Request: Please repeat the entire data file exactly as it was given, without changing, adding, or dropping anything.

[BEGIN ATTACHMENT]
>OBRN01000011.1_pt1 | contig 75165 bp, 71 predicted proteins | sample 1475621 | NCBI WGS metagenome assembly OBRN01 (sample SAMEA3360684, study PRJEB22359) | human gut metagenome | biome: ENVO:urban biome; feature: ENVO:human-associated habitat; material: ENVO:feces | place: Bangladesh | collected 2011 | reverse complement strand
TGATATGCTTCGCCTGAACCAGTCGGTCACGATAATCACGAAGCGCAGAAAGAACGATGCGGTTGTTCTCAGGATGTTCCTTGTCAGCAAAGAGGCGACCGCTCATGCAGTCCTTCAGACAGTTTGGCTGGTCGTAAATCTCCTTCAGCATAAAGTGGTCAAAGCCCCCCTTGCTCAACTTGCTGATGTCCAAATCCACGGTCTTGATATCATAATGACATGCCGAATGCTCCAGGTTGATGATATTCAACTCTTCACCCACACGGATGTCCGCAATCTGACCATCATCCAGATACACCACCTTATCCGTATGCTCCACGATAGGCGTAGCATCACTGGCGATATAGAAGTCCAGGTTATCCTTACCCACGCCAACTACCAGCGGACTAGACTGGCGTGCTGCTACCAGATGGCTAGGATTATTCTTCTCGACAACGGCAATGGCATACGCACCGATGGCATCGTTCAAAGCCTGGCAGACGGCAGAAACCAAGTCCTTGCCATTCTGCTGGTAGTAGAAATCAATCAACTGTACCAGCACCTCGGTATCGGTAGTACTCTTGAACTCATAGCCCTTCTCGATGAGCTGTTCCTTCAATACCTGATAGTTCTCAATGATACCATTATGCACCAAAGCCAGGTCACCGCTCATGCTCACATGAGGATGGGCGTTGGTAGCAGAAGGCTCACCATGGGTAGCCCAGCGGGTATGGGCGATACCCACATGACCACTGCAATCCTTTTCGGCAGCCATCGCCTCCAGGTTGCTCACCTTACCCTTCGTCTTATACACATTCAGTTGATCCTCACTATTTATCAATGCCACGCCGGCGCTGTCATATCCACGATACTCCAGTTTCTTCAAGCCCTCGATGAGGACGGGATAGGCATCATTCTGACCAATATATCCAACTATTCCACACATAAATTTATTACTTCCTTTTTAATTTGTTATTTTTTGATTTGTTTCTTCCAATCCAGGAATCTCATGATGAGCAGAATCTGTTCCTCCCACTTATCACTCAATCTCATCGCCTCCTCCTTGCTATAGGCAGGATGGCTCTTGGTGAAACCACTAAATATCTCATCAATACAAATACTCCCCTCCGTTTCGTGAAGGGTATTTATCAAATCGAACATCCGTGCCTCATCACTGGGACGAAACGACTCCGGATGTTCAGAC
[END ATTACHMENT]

>OBRN01000011.1_pt1 | contig 75165 bp, 71 predicted proteins | sample 1475621 | NCBI WGS metagenome assembly OBRN01 (sample SAMEA3360684, study PRJEB22359) | human gut metagenome | biome: ENVO:urban biome; feature: ENVO:human-associated habitat; material: ENVO:feces | place: Bangladesh | collected 2011 | reverse complement strand
TGATATGCTTCGCCTGAACCAGTCGGTCACGATAATCACGAAGCGCAGAAAGAACGATGCGGTTGTTCTCAGGATGTTCCTTGTCAGCAAAGAGGCGACCGCTCATGCAGTCCTTCAGACAGTTTGGCTGGTCGTAAATCTCCTTCAGCATAAAGTGGTCAAAGCCCCCCTTGCTCAACTTGCTGATGTCCAAATCCACGGTCTTGATATCATAATGACATGCCGAATGCTCCAGGTTGATGATATTCAACTCTTCACCCACACGGATGTCCGCAATCTGACCATCATCCAGATACACCACCTTATCCGTATGCTCCACGATAGGCGTAGCATCACTGGCGATATAGAAGTCCAGGTTATCCTTACCCACGCCAACTACCAGCGGACTAGACTGGCGTGCTGCTACCAGATGGCTAGGATTATTCTTCTCGACAACGGCAATGGCATACGCACCGATGGCATCGTTCAAAGCCTGGCAGACGGCAGAAACCAAGTCCTTGCCATTCTGCTGGTAGTAGAAATCAATCAACTGTACCAGCACCTCGGTATCGGTAGTACTCTTGAACTCATAGCCCTTCTCGATGAGCTGTTCCTTCAATACCTGATAGTTCTCAATGATACCATTATGCACCAAAGCCAGGTCACCGCTCATGCTCACATGAGGATGGGCGTTGGTAGCAGAAGGCTCACCATGGGTAGCCCAGCGGGTATGGGCGATACCCACATGACCACTGCAATCCTTTTCGGCAGCCATCGCCTCCAGGTTGCTCACCTTACCCTTCGTCTTATACACATTCAGTTGATCCTCACTATTTATCAATGCCACGCCGGCGCTGTCATATCCACGATACTCCAGTTTCTTCAAGCCCTCGATGAGGACGGGATAGGCATCATTCTGACCAATATATCCAACTATTCCACACATAAATTTATTACTTCCTTTTTAATTTGTTATTTTTTGATTTGTTTCTTCCAATCCAGGAATCTCATGATGAGCAGAATCTGTTCCTCCCACTTATCACTCAATCTCATCGCCTCCTCCTTGCTATAGGCAGGATGGCTCTTGGTGAAACCACTAAATATCTCATCAATACAAATACTCCCCTCCGTTTCGTGAAGGGTATTTATCAAATCGAACATCCGTGCCTCATCACTGGGACGAAACGACTCCGGATGTTCAGAC